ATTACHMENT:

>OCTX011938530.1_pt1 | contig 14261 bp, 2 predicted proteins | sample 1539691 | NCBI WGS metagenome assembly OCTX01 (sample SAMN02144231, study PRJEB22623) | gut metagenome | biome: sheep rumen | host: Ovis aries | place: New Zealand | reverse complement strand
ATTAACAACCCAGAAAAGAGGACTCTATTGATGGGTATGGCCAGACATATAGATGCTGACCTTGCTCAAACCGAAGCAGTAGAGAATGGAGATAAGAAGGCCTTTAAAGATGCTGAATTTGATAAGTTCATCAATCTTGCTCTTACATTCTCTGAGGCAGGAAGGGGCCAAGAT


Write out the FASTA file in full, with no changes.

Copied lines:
>OCTX011938530.1_pt1 | contig 14261 bp, 2 predicted proteins | sample 1539691 | NCBI WGS metagenome assembly OCTX01 (sample SAMN02144231, study PRJEB22623) | gut metagenome | biome: sheep rumen | host: Ovis aries | place: New Zealand | reverse complement strand
ATTAACAACCCAGAAAAGAGGACTCTATTGATGGGTATGGCCAGACATATAGATGCTGACCTTGCTCAAACCGAAGCAGTAGAGAATGGAGATAAGAAGGCCTTTAAAGATGCTGAATTTGATAAGTTCATCAATCTTGCTCTTACATTCTCTGAGGCAGGAAGGGGCCAAGAT